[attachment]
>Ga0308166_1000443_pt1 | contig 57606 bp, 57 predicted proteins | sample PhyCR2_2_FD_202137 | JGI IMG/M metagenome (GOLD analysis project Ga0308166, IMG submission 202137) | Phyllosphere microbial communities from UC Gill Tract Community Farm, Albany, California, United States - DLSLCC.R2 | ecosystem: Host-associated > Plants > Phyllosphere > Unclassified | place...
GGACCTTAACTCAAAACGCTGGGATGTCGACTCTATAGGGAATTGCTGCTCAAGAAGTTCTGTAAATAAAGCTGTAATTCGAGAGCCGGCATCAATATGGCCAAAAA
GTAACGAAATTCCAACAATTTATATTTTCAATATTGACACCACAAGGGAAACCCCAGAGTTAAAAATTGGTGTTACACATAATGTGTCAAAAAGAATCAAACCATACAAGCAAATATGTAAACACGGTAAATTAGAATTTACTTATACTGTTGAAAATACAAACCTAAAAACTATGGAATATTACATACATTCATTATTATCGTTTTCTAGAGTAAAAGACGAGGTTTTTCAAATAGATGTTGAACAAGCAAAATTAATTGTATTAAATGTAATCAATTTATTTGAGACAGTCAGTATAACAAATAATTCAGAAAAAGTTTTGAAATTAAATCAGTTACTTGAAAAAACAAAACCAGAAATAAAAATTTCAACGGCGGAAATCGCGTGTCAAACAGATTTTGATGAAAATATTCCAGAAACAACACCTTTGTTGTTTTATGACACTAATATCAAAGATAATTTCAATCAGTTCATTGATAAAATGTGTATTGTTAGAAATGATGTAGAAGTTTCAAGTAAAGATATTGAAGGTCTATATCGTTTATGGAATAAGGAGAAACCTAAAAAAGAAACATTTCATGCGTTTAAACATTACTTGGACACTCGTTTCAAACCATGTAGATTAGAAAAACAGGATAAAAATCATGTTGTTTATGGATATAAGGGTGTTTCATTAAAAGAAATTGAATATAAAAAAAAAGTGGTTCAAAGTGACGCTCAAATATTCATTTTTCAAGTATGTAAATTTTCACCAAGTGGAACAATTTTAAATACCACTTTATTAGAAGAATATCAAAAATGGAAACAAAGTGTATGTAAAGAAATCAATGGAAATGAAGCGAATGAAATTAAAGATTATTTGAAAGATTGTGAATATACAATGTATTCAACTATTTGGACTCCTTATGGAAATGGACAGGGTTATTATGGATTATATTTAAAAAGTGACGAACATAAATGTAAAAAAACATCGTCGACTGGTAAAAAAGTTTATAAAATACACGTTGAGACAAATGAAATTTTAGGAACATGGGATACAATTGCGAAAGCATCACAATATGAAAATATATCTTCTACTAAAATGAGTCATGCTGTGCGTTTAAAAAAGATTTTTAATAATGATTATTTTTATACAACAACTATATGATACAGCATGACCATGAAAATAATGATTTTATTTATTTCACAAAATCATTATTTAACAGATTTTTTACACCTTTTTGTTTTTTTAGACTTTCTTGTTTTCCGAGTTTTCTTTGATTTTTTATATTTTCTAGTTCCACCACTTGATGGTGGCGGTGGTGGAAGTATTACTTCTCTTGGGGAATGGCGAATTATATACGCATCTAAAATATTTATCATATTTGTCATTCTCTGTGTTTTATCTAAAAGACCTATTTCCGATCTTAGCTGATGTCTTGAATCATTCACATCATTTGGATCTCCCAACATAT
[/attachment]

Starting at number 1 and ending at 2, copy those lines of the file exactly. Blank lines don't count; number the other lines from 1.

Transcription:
>Ga0308166_1000443_pt1 | contig 57606 bp, 57 predicted proteins | sample PhyCR2_2_FD_202137 | JGI IMG/M metagenome (GOLD analysis project Ga0308166, IMG submission 202137) | Phyllosphere microbial communities from UC Gill Tract Community Farm, Albany, California, United States - DLSLCC.R2 | ecosystem: Host-associated > Plants > Phyllosphere > Unclassified | place...
GGACCTTAACTCAAAACGCTGGGATGTCGACTCTATAGGGAATTGCTGCTCAAGAAGTTCTGTAAATAAAGCTGTAATTCGAGAGCCGGCATCAATATGGCCAAAAA